After his speech, Trump left the White House on foot and traveled under heavy security to Lafeyette Park, where he held up a Bible outside St. John’s Church alongside White House chief of staff Mark Meadows, U.S. Attorney General Bill Barr, national security adviser Robert O’Brien, Defense Secretary Mark Esper and press secretary Kayleigh McEnany while photographers clicked away.

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Health

Gov. Kay Ivey addresses death of former Auburn coach Pat Dye

Eddie Burkhalter

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via Madison Ogletree / The Auburn Plainsman

Gov. Kay Ivey in a statement Monday expressed sadness over the death of former Auburn head football coach Pat Dye, who died Monday after being hospitalized for kidney problems. He had also been diagnosed with COVID-19. 

Dye, 80, was being treated for kidney problems when he tested positive for COVID-19, although he was asymptomatic, his family said at the time. 

“I am saddened to hear of the passing of Coach Pat Dye — a great man, coach and member of the Auburn family,” Ivey said. “Not only was he a phenomenal football coach, but an even better person. For years, I have known Pat personally and have always valued his friendship and colorful commentary. He had great takes on both football and life. Coach Dye truly embodied the Auburn spirit. He will be missed not only by the Auburn family, but the entire state of Alabama. War Eagle, Coach. Your life and legacy lives on.”

Ivey graduated from Auburn University, where Dye served as head football coach from 1981 to 1992. He was inducted into the Football Hall of Fame in 2005.

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Crime

Alabama Democratic Party chair: “Where systemic racism endures there are no winners”

Eddie Burkhalter

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The Chair of the Alabama Democratic Party on Monday called for Alabamians to come together to address systemic racism and inequality in the wake of the death of George Floyd by a police officer in Minneapolis. 

“I am angry and I am hurt. Unfortunately, I am not shocked,” said state Representative and  Chair of the Alabama Democratic Party Chris England, in a statement. 

“Inequality pervades every facet of our society. Confronting this truth is difficult, especially for those who have never experienced their race as an issue. For Black people, watching George Floyd be killed on camera felt not only horrifying, but familiar. It felt familiar because we know what it is like to be harassed by an officer or made to feel unwelcome in a certain part of town. We know what it is like for our schools, neighborhoods, and economic concerns to be ignored outright,” England continued. 

“I stand with each person who is fighting for the just and fair treatment of every Alabamian. Until ideologies rooted in racism and hate are confronted head-on, communities of color will suffer. Until we expose the lies keeping us divided, communities who do not experience their race as an issue will continue misdirecting their frustrations, and scapegoat communities of color. Where systemic racism endures there are no winners, only losers. 

“Unity demands justice. I call on every Alabamian, especially people of faith, to be on the frontlines of love and compassion. We have not come this far to only come this far.”

Two days of peaceful protests in Birmingham turned violent early Sunday morning, and Birmingham Mayor Randall Woodfin declared a state of emergency and enacted  a city-wide curfew to prevent a repeat of the rioting that saw numerous business burned and at least two reporters attacked.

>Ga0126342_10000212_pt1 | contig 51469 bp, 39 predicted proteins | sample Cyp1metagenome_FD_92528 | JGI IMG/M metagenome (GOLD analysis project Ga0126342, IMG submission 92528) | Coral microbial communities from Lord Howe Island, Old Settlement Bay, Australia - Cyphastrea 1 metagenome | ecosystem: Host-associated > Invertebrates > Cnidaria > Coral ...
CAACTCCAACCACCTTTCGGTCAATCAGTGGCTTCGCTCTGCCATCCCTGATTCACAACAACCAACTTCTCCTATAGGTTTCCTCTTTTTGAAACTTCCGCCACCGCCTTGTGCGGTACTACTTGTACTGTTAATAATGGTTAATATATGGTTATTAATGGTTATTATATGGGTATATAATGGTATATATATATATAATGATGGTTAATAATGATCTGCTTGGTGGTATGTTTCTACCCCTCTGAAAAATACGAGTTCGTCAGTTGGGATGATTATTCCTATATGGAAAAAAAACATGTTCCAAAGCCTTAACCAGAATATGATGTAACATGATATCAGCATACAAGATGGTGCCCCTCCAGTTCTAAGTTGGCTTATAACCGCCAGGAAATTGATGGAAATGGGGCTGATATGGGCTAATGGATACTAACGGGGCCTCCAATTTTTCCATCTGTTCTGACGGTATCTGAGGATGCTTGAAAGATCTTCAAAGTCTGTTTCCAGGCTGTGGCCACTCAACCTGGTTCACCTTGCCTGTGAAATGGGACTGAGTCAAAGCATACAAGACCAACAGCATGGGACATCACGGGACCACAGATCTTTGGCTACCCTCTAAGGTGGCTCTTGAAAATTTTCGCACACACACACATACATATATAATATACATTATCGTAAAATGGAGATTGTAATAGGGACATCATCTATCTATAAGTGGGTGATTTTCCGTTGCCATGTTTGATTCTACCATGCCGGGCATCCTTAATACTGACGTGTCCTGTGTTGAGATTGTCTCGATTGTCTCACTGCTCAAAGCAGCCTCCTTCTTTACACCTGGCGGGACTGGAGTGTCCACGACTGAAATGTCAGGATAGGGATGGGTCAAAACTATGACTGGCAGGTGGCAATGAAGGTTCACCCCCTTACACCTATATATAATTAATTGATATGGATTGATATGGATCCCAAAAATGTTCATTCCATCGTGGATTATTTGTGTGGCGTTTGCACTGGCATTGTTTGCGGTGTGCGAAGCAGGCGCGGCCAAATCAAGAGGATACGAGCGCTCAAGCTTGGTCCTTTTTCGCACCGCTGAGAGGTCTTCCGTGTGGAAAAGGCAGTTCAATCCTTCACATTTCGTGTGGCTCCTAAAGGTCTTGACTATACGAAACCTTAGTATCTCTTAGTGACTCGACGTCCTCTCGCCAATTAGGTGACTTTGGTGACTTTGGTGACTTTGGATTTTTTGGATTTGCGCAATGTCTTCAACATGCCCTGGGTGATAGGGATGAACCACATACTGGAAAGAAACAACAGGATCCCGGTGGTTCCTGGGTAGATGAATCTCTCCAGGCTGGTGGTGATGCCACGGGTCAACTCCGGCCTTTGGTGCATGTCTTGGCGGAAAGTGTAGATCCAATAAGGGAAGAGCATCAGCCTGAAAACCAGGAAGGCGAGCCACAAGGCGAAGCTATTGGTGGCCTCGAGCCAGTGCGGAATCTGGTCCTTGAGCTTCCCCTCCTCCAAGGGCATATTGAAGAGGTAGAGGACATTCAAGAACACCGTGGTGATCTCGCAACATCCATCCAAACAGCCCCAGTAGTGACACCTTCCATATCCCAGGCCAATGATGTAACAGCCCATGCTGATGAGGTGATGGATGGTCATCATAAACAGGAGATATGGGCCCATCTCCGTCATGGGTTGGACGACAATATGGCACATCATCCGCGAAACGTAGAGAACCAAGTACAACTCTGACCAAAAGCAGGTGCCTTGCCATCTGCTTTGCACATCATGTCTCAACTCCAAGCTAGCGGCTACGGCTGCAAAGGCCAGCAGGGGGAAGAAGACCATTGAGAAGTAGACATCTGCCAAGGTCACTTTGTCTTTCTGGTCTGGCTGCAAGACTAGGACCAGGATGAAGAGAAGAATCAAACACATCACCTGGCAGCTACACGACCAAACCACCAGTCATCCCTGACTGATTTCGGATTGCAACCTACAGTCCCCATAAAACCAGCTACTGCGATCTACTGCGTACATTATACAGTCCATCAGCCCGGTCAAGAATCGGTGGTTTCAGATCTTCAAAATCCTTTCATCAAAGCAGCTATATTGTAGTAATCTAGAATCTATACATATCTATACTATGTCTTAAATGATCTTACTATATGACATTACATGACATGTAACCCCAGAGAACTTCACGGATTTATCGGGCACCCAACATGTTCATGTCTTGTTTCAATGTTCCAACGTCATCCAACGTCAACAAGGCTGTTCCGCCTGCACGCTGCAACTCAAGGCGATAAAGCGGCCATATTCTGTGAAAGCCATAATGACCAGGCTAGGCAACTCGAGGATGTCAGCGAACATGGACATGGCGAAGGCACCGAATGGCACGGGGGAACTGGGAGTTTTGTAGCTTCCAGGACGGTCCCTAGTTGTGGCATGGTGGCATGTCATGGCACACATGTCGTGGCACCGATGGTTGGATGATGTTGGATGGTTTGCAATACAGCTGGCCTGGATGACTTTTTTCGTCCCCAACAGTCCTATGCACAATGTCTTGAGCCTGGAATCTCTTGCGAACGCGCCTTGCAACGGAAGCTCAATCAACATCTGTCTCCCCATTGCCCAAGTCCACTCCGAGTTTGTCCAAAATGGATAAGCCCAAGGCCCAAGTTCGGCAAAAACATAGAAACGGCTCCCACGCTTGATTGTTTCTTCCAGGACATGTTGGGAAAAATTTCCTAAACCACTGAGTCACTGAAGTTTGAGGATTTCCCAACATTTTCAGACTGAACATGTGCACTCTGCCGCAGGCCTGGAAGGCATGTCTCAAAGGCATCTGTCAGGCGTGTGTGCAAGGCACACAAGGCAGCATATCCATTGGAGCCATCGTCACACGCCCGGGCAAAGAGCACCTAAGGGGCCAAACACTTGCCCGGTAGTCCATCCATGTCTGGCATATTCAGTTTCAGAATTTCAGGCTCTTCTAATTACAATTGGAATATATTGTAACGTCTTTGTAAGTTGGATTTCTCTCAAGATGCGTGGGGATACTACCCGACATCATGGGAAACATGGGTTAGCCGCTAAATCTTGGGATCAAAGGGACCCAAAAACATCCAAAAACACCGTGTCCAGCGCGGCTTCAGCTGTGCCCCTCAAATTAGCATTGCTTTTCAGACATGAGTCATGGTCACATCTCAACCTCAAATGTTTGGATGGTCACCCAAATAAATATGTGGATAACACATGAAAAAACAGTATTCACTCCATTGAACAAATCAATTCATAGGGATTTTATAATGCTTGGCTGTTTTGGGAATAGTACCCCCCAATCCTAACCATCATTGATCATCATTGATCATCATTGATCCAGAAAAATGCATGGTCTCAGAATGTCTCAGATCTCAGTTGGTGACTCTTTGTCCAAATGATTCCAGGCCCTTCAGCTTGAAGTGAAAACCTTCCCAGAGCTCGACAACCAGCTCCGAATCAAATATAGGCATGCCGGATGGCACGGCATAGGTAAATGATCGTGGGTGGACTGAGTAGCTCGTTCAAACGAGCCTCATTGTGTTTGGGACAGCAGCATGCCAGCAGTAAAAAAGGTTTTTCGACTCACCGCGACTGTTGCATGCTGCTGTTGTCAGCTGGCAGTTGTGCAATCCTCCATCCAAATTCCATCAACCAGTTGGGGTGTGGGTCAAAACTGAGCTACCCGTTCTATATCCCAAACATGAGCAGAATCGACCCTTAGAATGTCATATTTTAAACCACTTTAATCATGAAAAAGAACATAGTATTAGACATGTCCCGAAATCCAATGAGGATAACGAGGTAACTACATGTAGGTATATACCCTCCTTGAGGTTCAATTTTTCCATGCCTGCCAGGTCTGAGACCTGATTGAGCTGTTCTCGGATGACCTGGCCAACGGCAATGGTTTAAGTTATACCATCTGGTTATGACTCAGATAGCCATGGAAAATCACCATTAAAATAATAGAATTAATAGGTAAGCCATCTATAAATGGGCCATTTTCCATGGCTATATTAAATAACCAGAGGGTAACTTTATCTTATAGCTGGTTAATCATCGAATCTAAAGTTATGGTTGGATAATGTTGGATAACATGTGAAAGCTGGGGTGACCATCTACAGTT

Gov. Kay Ivey on Monday announced the authorization of Alabama National Guard members, but said it was no immediate need to activate them.

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News

Quinton Ross: What should we tell our youth on the death of George Floyd?

Quinton Ross

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The following is Alabama State University President Quinton T. Ross Jr.’s statement in full on the death of George Floyd. 

For the past few days, I, like many others have been viewing through the lens of the media, the reaction of our country to the deplorable and senseless death of yet another defenseless black person at the hands of a white police officer, a tragic mockery to the truth that Black Lives Matter. Similar to other Americans, I am overcome with a range of emotions.

As the father of two sons and as a black man myself, I can assure you that I am furious and deeply saddened by the death of George Floyd, as I am by every senseless killing of black males and females in America. It could have been either of my sons, my brothers, my nephews or nieces, my friends or even one of my students who lay on the ground, pleading for mercy on that horrific day.

Looking into the eyes of my 11-year-old son and trying to help him comprehend what happened and what is happening in our nation, I am cognizant of the fact that I am old enough only to have read about the many civil rights protests and nonviolent demonstrations that have afforded me the opportunities that I have enjoyed during my lifetime.

While I was not an eyewitness to the protests, I do try to paint a picture for my son, drawing from my exposure to many civil rights icons and their recounting of historic events of the past, such as the Montgomery Bus Boycott, the march from Selma to Montgomery, the brutality of law enforcement officers such as Bull Connor and the story of Ruby Bridges. I am emotionally distraught about the stark parallel of our nation’s present state of affairs and our nation’s historical past.

I have been giving thought to this national crisis, especially as it relates to Alabama State University’s rich history and her overwhelming contributions to the advancement of civil rights in the nation.  I am one of thousands of students who have matriculated and emerged from ASU with purpose and a true understanding of social justice and responsibility. At ASU, we learned the importance and the power of the vote.  The call to public service and advocacy was ingrained in our DNA by O’ Mother Dear.